Here’s a behind-the-scenes peek at the recording of my favorite song from the Harvey Beaks’ Steampunks Musical! Reject Town is a joyously dark anthem about the virtues of a little community built of trash and filth! This exclusive footage features members of the Seattle Philharmonic Orchestra and the Seattle Opera performing the music LIVE in the studio with final animation played side-by-side. This also features extra-special footage of the multi-faceted and extremely talented voice of Dade (who shall remain nameless!).
As far as writing something like this, I’ll usually have a few starting points in my head; musical points of reference, if you will. In this case, I wanted a cross between, “You’re a Good Man Albert Brown,” by THE DUKES OF STRATOSPHEAR (Andy Partridge/XTC’s alter-ego) and a little bit of “House of Fun” from the Camden Town Ska band, MADNESS. So that becomes the palette in my head from which I then move towards orchestral arrangements and other elements that make it sound like the world of Harvey Beaks. After recording with the orchestra, I also layered some trash-can percussion, pipes, and random clinky clangy things to round out the sound. This special took close to 60 musicians to execute. Not to mention our talented team of engineers, our copyist, orchestrator, conductor, assistants, and many others! We are really lucky to be able to do at this scale in this day & age of disposable entertainment. Harvey Beaks is a gem! -Ego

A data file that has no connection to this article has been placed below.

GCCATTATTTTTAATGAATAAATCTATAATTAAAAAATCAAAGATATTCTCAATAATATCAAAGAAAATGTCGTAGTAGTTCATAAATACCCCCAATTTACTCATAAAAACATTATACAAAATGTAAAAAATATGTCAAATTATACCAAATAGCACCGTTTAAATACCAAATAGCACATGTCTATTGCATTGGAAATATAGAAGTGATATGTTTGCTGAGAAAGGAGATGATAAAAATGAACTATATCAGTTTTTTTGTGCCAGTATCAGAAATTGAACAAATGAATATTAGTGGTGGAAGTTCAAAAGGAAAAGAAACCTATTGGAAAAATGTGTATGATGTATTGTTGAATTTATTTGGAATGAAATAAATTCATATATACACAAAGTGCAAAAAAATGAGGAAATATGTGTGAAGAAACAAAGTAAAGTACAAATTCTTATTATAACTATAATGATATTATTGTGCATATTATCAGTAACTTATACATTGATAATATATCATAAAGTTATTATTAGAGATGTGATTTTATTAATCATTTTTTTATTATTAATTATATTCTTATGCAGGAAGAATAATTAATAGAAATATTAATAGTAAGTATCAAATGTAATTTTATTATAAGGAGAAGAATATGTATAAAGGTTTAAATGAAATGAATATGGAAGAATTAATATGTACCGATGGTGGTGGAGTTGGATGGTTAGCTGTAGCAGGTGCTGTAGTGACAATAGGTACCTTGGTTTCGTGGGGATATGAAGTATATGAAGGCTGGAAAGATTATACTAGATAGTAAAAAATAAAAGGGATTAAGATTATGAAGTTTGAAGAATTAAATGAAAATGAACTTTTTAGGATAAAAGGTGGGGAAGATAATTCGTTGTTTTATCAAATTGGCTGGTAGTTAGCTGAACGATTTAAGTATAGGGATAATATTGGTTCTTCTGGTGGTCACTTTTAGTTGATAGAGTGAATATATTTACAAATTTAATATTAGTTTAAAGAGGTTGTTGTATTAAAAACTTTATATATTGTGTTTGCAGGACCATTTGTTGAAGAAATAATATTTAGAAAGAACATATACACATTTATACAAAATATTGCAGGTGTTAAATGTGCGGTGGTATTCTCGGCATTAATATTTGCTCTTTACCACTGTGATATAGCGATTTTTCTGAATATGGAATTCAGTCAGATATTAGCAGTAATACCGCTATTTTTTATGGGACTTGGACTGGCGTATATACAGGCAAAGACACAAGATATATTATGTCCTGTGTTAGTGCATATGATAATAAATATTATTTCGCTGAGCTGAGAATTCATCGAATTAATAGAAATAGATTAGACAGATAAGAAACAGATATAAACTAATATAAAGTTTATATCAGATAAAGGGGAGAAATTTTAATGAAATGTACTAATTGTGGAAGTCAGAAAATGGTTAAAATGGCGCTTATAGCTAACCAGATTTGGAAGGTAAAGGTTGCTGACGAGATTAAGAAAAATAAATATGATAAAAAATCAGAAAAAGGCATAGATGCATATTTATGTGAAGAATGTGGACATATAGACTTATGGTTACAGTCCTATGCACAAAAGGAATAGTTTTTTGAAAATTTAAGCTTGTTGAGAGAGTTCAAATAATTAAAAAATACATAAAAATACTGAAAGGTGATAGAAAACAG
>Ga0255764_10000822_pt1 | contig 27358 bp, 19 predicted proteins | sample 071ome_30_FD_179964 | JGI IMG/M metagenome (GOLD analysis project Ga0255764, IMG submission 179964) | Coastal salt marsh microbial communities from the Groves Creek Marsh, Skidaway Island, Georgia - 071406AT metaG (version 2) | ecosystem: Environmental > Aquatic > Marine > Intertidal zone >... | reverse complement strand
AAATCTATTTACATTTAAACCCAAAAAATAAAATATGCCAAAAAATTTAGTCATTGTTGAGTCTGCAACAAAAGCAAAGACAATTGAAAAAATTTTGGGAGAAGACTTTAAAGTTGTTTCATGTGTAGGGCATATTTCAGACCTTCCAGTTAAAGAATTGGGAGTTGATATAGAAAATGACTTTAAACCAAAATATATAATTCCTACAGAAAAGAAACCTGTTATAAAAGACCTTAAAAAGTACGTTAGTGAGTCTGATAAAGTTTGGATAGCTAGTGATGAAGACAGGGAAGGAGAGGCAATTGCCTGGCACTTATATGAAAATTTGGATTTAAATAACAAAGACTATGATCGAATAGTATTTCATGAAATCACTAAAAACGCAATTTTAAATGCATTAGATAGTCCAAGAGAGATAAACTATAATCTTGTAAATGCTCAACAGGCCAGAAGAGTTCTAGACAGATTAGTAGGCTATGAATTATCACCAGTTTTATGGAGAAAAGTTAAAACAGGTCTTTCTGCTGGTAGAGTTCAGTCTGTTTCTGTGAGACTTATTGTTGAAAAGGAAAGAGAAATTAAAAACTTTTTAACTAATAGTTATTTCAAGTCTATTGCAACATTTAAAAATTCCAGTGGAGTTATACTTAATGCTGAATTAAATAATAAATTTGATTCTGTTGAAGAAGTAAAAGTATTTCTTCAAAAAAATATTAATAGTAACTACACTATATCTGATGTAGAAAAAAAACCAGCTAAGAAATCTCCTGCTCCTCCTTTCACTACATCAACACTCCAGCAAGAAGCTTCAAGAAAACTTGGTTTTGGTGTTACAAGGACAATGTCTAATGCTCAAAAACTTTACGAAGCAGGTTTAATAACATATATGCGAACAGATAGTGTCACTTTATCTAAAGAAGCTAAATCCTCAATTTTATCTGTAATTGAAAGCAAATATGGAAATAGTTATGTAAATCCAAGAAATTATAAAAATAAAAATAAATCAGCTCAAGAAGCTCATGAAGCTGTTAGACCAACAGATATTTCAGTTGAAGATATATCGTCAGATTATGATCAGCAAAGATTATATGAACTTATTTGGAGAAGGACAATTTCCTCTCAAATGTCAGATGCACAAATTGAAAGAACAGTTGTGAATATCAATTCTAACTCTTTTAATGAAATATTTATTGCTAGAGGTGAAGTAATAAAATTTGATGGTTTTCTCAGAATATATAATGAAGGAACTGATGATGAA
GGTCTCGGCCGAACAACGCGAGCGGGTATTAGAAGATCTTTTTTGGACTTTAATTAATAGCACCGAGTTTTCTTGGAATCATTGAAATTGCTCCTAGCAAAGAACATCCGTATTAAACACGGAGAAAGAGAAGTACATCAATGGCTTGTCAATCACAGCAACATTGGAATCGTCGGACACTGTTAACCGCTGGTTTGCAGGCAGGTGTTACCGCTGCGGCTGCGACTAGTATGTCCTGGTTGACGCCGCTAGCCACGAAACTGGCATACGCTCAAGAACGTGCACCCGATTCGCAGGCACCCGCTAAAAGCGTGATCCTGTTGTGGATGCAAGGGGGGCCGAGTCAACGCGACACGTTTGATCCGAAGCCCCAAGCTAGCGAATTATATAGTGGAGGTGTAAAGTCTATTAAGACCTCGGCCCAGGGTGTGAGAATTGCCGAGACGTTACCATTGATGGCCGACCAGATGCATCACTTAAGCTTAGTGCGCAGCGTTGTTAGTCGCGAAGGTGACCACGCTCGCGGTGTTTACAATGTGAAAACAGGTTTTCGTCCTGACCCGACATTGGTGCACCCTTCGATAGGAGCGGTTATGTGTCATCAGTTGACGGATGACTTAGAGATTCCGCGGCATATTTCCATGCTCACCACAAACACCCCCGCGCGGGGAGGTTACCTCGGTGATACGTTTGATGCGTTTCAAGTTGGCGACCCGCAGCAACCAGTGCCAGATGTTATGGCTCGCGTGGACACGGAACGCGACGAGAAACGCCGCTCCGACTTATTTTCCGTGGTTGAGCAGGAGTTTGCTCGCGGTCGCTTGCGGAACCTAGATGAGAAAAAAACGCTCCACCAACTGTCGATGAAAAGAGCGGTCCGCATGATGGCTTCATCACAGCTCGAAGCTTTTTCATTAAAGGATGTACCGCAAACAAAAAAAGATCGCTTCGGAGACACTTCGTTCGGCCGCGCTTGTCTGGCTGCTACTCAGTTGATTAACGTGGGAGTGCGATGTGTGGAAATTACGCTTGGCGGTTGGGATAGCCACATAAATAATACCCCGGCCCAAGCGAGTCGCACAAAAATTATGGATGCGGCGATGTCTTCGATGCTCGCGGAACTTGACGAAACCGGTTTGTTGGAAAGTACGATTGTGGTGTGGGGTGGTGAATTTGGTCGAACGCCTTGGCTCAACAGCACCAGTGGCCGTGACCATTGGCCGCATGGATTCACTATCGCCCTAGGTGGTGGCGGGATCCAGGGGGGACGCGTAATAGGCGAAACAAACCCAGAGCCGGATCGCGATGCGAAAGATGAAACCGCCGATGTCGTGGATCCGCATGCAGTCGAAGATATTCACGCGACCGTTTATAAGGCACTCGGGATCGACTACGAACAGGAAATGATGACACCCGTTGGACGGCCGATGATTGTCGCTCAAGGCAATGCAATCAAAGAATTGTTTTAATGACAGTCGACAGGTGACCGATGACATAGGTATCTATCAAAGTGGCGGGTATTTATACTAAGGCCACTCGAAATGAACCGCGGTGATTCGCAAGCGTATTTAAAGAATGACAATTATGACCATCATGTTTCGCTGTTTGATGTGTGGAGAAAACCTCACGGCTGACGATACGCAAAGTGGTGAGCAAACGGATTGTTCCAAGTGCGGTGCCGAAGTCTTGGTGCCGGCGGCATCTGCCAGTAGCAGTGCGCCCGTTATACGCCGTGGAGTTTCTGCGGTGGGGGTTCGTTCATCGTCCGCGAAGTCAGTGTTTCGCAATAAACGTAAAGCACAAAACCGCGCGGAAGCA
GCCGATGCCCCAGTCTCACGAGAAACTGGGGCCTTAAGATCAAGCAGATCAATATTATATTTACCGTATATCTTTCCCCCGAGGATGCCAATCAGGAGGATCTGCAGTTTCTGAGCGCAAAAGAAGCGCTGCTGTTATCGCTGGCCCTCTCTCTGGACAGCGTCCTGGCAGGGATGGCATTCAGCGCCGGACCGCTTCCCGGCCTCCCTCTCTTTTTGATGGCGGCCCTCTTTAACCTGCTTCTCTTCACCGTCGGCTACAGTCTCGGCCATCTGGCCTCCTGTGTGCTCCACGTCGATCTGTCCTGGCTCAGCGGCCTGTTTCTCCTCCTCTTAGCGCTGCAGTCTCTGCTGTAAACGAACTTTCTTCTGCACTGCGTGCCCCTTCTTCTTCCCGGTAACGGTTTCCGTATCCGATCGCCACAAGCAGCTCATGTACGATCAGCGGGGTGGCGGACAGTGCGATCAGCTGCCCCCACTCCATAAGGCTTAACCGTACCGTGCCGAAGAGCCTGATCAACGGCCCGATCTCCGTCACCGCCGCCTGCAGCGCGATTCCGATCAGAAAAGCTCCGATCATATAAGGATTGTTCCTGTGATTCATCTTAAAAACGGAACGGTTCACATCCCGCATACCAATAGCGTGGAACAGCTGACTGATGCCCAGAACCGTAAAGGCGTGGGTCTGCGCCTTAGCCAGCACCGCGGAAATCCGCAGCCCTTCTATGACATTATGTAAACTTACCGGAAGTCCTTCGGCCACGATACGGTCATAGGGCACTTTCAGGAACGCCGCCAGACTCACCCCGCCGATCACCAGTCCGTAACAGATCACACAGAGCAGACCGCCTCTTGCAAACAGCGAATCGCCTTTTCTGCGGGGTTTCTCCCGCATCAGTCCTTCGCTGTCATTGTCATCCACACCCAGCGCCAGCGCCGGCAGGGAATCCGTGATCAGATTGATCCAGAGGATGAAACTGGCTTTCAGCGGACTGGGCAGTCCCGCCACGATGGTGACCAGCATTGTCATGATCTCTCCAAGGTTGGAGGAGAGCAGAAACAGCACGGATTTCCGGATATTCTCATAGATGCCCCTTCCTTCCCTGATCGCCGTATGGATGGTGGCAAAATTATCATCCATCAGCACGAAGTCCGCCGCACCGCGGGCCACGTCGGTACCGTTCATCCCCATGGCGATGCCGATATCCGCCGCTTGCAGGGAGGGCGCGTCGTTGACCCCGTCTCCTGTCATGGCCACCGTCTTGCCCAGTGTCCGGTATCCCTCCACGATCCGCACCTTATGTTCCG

Be sure to watch STEAMPUNKS Part 1 on Thursday, June 23 at 4:30PM and Part 2 on Friday, June 24 at 4:30PM on Nickelodeon! Special thanks to my friend Aaron Cohen who edited this video together.